Rio De Janeiro (AFP) Sept 15, 2010
A severe drought parching northern Brazil this year has shrunk the mighty Amazon River -- the world's longest river -- to its lowest level in 47 years, officials said Wednesday.
The waterway's depth at Manaus, the main city in the Amazon region, was just 19.34 meters (63.45 feet) -- well below its average of 23.25 meters (76.28 feet), the country's Geological Service told AFP.
The last time the river was at such a low level was in 1963.
Scientists say it appears Brazil is headed for its worst drought since that year. Final data to be collected up to October were expected to confirm that.
The withering of the Amazon has produced unusual scenes of children playing football in the dried-up riverbed of a tributary, the Quarenta, that crosses Manaus.
Worse, seven remote towns upstream that rely on water traffic as their main link to civilization have been cut off as their own tributary has all but disappeared.
"There are towns inaccessible by foot, and we need helicopters," the mayor of one of the towns told the Folha de Sao Paulo newspaper.
Some residents who lived through the 1963 drought said they were not so hard up this time, as they have mineral water and water trucks available.
"The drought is affecting river traffic, but today we can take a plane if we have to," said resident Joao Texeira, 74.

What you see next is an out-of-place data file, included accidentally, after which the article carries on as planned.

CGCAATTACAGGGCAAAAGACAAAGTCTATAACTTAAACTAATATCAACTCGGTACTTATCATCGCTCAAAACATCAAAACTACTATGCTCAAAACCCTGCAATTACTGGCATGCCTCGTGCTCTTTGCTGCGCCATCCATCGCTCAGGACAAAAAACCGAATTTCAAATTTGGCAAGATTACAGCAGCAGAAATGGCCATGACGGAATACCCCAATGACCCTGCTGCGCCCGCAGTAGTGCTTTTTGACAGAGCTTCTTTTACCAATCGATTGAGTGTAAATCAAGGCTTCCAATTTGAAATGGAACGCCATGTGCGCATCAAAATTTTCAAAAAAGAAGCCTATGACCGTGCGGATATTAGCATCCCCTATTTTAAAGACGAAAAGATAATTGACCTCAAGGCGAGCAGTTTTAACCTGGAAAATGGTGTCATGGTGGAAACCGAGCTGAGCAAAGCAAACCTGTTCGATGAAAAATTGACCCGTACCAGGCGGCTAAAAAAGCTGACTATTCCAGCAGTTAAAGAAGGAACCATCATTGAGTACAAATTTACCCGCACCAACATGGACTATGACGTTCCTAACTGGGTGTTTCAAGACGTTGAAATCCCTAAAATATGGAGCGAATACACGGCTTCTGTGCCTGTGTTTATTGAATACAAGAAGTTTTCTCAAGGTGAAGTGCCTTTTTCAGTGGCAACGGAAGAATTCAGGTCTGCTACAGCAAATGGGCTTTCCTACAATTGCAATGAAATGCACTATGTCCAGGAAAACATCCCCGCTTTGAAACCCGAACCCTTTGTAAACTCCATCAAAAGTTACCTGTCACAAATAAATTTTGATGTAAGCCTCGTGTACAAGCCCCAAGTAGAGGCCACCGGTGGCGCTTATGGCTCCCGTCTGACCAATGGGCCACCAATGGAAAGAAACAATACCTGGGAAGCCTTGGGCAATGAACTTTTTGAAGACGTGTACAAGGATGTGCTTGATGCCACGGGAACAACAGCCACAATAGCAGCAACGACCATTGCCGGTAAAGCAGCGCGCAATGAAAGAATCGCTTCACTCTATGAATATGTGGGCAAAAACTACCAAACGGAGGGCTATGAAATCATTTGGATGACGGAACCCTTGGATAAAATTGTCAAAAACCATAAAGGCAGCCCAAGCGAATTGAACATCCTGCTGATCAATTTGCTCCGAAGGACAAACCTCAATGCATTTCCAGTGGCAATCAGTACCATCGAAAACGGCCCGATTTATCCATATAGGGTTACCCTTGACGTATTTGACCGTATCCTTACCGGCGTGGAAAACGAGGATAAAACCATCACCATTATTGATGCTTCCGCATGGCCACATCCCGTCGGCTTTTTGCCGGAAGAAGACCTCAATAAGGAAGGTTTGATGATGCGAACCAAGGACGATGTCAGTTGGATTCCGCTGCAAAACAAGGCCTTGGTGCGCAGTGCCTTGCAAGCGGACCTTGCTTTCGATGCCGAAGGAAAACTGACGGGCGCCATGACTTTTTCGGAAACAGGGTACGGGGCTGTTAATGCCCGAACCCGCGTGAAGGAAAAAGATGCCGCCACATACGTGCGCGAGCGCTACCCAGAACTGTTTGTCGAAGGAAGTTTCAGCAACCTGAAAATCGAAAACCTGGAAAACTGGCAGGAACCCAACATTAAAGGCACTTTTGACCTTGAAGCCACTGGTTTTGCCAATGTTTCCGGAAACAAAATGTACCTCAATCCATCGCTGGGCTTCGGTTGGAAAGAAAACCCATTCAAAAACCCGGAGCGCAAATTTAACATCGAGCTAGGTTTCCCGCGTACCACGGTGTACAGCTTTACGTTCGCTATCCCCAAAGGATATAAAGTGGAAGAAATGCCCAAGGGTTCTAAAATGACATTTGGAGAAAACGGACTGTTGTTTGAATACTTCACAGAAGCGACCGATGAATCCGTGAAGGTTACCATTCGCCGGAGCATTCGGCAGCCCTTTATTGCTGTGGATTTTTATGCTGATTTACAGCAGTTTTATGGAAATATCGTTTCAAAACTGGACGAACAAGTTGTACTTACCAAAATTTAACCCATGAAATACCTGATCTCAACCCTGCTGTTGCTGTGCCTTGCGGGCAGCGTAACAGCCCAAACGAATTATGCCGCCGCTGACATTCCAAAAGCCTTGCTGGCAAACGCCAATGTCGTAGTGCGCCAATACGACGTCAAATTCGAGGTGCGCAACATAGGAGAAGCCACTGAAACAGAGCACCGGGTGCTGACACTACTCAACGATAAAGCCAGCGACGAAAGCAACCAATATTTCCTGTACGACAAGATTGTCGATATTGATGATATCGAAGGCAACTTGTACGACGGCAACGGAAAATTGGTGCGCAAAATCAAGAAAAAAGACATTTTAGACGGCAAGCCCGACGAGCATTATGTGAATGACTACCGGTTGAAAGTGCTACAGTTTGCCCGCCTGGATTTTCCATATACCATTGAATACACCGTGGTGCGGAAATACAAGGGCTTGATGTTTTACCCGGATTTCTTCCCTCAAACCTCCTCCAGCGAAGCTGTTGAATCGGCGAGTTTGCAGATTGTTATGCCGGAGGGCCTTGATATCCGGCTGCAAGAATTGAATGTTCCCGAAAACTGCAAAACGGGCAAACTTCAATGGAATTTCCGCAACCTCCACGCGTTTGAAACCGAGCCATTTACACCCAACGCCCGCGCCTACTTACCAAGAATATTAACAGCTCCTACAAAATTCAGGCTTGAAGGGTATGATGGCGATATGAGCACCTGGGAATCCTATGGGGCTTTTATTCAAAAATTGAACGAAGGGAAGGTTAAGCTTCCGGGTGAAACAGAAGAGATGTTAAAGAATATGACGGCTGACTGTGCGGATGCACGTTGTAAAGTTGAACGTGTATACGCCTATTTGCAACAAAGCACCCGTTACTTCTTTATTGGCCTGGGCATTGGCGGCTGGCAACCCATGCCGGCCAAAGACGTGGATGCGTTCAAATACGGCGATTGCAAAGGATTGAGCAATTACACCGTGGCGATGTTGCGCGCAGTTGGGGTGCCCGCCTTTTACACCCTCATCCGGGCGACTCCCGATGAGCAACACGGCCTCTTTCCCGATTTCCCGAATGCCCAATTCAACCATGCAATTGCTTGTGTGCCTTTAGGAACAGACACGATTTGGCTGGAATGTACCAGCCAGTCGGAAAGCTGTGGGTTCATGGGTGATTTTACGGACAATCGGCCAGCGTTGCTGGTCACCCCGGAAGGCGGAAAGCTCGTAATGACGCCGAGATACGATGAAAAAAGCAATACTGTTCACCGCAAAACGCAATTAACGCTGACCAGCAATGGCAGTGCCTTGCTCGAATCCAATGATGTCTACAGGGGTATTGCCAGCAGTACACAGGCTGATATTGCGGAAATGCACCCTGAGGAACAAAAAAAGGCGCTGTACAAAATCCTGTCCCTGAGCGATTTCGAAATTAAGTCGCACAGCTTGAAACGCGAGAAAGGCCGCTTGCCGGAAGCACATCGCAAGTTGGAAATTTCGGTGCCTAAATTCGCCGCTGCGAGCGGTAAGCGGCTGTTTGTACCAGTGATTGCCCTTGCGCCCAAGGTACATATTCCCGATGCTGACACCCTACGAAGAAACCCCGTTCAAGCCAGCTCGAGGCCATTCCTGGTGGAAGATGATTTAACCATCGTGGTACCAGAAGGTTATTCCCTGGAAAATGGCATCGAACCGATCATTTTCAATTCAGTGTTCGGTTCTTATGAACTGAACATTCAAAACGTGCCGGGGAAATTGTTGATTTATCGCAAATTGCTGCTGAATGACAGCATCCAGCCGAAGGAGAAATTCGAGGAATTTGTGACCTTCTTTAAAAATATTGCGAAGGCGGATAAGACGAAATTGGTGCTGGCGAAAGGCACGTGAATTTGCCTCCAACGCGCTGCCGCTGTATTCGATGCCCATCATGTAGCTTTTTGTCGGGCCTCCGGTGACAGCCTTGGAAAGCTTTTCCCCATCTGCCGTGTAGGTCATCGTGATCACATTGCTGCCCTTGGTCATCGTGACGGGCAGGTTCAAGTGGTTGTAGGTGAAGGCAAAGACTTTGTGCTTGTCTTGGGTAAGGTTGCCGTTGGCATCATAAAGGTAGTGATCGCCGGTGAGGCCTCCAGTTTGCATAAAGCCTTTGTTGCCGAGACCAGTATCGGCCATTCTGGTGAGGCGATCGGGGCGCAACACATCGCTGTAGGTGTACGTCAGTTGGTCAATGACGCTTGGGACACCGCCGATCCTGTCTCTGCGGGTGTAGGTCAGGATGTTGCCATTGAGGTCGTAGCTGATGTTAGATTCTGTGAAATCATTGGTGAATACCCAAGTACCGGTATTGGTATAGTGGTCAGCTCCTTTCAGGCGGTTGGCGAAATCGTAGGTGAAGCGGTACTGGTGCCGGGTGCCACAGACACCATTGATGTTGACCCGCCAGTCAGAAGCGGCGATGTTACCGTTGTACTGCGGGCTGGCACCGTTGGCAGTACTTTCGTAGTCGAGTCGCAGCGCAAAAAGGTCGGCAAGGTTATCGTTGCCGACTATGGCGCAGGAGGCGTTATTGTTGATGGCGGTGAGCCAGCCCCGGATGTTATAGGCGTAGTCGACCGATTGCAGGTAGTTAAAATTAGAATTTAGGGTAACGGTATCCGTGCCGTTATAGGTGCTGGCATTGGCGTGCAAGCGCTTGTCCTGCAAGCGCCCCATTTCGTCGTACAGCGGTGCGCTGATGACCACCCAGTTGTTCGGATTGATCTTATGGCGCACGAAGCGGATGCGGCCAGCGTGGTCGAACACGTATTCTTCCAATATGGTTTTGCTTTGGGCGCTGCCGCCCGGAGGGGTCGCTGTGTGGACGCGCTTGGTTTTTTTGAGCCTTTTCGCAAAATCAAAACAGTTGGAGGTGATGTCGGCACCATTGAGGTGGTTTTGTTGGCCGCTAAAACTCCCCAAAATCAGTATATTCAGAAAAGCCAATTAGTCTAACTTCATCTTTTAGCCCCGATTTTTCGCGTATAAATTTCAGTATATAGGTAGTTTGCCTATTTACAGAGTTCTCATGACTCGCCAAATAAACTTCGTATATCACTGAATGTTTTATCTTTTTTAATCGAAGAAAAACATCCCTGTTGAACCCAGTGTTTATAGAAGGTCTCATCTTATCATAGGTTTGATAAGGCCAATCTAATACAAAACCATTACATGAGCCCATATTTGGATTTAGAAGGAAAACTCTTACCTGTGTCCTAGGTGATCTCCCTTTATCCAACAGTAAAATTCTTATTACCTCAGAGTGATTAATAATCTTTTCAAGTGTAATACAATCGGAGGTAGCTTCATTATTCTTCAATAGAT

earlier related report
The government said it would invest 200 million dollars over the next two years to preserve the zone, known as the Cerrado, in the same way as it has slowed deforestation of its Amazon jungle.
"We are talking of an ecosystem that represents five percent of the world's biodiversity," Environment Minister Izabella Teixeira said.
The savannah, which comprises forests, marshlands and grassy plains covers an area four times the size of France.
Nearly half its vegetation has been lost, however, to farmers and ranchers, creating a massive output of carbon dioxide, a greenhouse gas.
"Everything indicates that in the last two years carbon dioxide emissions in the Cerrado have been bigger than those from the Amazon forest, because of greater deforestation," Roberto Smeraldi, the head of an environmental group called Amigos da Terra Amazonia, told AFP.
Denise Hamu, the chief of the Brazilian branch of the WWF international environmental group, said: "For the first time, the Brazilian government is putting its attention on the Cerrado, which is of vital importance because its ecosystem forms the transition with the Amazon forest."
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